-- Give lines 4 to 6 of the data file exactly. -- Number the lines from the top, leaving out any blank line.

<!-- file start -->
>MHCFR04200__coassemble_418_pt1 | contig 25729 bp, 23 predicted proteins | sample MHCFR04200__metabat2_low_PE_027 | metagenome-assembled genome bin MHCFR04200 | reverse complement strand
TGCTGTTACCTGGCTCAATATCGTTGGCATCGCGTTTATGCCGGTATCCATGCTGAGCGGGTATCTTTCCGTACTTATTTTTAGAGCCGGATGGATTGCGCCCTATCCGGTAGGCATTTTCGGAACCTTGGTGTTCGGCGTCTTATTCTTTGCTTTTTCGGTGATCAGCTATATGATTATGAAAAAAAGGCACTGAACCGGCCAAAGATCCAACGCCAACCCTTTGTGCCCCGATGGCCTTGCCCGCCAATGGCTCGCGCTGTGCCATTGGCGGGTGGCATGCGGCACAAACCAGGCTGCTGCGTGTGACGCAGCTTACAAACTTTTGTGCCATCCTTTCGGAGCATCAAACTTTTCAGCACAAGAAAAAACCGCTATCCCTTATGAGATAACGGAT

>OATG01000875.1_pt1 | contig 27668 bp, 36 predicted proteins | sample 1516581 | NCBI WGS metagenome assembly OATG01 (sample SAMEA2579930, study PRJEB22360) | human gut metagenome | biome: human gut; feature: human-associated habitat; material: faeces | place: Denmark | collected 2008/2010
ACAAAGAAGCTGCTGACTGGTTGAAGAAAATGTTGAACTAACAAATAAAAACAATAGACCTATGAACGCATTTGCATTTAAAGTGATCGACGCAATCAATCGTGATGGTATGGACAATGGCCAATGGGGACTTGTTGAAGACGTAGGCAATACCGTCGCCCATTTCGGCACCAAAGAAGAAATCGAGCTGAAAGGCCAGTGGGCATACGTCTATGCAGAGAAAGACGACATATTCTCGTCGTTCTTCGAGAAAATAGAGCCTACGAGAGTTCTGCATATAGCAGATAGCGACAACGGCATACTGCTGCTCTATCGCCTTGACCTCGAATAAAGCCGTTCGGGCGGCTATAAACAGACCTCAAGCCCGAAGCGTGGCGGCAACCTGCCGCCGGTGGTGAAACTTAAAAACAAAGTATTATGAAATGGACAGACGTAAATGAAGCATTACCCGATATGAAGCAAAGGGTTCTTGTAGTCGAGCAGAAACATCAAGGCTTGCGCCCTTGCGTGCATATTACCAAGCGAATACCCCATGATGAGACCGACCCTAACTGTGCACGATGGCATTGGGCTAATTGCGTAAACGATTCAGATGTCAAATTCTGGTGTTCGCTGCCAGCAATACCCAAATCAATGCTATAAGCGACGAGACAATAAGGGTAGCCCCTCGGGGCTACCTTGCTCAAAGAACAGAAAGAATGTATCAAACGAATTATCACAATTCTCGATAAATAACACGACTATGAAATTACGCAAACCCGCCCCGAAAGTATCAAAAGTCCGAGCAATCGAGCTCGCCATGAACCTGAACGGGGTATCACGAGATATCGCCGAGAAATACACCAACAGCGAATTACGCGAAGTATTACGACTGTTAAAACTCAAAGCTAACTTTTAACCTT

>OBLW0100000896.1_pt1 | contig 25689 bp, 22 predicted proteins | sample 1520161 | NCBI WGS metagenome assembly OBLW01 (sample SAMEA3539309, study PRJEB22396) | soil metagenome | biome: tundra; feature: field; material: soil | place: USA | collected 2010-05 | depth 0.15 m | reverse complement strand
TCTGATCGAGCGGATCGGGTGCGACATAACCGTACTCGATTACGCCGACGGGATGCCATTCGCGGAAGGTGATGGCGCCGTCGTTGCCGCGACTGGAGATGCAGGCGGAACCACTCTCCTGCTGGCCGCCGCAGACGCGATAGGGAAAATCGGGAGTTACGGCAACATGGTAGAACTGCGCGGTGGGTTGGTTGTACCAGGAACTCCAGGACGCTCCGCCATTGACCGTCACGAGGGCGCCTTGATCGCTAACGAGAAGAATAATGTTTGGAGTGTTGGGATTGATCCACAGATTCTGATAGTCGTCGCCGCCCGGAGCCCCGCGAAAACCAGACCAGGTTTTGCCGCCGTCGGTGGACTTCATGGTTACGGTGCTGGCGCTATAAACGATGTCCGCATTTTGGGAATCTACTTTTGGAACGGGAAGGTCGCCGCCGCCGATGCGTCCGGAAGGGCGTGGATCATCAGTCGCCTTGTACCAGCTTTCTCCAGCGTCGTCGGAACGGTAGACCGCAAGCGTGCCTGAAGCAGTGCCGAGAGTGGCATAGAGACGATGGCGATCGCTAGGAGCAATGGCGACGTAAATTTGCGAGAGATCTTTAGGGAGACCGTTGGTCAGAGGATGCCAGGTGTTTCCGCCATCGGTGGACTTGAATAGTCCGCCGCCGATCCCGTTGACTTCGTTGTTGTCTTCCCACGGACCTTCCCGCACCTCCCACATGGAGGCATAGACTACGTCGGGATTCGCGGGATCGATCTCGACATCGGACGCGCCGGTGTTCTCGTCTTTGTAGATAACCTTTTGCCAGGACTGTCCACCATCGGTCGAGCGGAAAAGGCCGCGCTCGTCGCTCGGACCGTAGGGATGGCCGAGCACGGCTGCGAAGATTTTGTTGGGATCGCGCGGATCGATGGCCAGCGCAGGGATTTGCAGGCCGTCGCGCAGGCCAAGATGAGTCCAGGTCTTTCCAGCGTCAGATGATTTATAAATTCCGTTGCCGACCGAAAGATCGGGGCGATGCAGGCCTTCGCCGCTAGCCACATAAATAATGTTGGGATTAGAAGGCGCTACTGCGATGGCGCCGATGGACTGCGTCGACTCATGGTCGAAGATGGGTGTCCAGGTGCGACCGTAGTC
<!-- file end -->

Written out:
ACAAAGAAGCTGCTGACTGGTTGAAGAAAATGTTGAACTAACAAATAAAAACAATAGACCTATGAACGCATTTGCATTTAAAGTGATCGACGCAATCAATCGTGATGGTATGGACAATGGCCAATGGGGACTTGTTGAAGACGTAGGCAATACCGTCGCCCATTTCGGCACCAAAGAAGAAATCGAGCTGAAAGGCCAGTGGGCATACGTCTATGCAGAGAAAGACGACATATTCTCGTCGTTCTTCGAGAAAATAGAGCCTACGAGAGTTCTGCATATAGCAGATAGCGACAACGGCATACTGCTGCTCTATCGCCTTGACCTCGAATAAAGCCGTTCGGGCGGCTATAAACAGACCTCAAGCCCGAAGCGTGGCGGCAACCTGCCGCCGGTGGTGAAACTTAAAAACAAAGTATTATGAAATGGACAGACGTAAATGAAGCATTACCCGATATGAAGCAAAGGGTTCTTGTAGTCGAGCAGAAACATCAAGGCTTGCGCCCTTGCGTGCATATTACCAAGCGAATACCCCATGATGAGACCGACCCTAACTGTGCACGATGGCATTGGGCTAATTGCGTAAACGATTCAGATGTCAAATTCTGGTGTTCGCTGCCAGCAATACCCAAATCAATGCTATAAGCGACGAGACAATAAGGGTAGCCCCTCGGGGCTACCTTGCTCAAAGAACAGAAAGAATGTATCAAACGAATTATCACAATTCTCGATAAATAACACGACTATGAAATTACGCAAACCCGCCCCGAAAGTATCAAAAGTCCGAGCAATCGAGCTCGCCATGAACCTGAACGGGGTATCACGAGATATCGCCGAGAAATACACCAACAGCGAATTACGCGAAGTATTACGACTGTTAAAACTCAAAGCTAACTTTTAACCTT

>OBLW0100000896.1_pt1 | contig 25689 bp, 22 predicted proteins | sample 1520161 | NCBI WGS metagenome assembly OBLW01 (sample SAMEA3539309, study PRJEB22396) | soil metagenome | biome: tundra; feature: field; material: soil | place: USA | collected 2010-05 | depth 0.15 m | reverse complement strand
TCTGATCGAGCGGATCGGGTGCGACATAACCGTACTCGATTACGCCGACGGGATGCCATTCGCGGAAGGTGATGGCGCCGTCGTTGCCGCGACTGGAGATGCAGGCGGAACCACTCTCCTGCTGGCCGCCGCAGACGCGATAGGGAAAATCGGGAGTTACGGCAACATGGTAGAACTGCGCGGTGGGTTGGTTGTACCAGGAACTCCAGGACGCTCCGCCATTGACCGTCACGAGGGCGCCTTGATCGCTAACGAGAAGAATAATGTTTGGAGTGTTGGGATTGATCCACAGATTCTGATAGTCGTCGCCGCCCGGAGCCCCGCGAAAACCAGACCAGGTTTTGCCGCCGTCGGTGGACTTCATGGTTACGGTGCTGGCGCTATAAACGATGTCCGCATTTTGGGAATCTACTTTTGGAACGGGAAGGTCGCCGCCGCCGATGCGTCCGGAAGGGCGTGGATCATCAGTCGCCTTGTACCAGCTTTCTCCAGCGTCGTCGGAACGGTAGACCGCAAGCGTGCCTGAAGCAGTGCCGAGAGTGGCATAGAGACGATGGCGATCGCTAGGAGCAATGGCGACGTAAATTTGCGAGAGATCTTTAGGGAGACCGTTGGTCAGAGGATGCCAGGTGTTTCCGCCATCGGTGGACTTGAATAGTCCGCCGCCGATCCCGTTGACTTCGTTGTTGTCTTCCCACGGACCTTCCCGCACCTCCCACATGGAGGCATAGACTACGTCGGGATTCGCGGGATCGATCTCGACATCGGACGCGCCGGTGTTCTCGTCTTTGTAGATAACCTTTTGCCAGGACTGTCCACCATCGGTCGAGCGGAAAAGGCCGCGCTCGTCGCTCGGACCGTAGGGATGGCCGAGCACGGCTGCGAAGATTTTGTTGGGATCGCGCGGATCGATGGCCAGCGCAGGGATTTGCAGGCCGTCGCGCAGGCCAAGATGAGTCCAGGTCTTTCCAGCGTCAGATGATTTATAAATTCCGTTGCCGACCGAAAGATCGGGGCGATGCAGGCCTTCGCCGCTAGCCACATAAATAATGTTGGGATTAGAAGGCGCTACTGCGATGGCGCCGATGGACTGCGTCGACTCATGGTCGAAGATGGGTGTCCAGGTGCGACCGTAGTC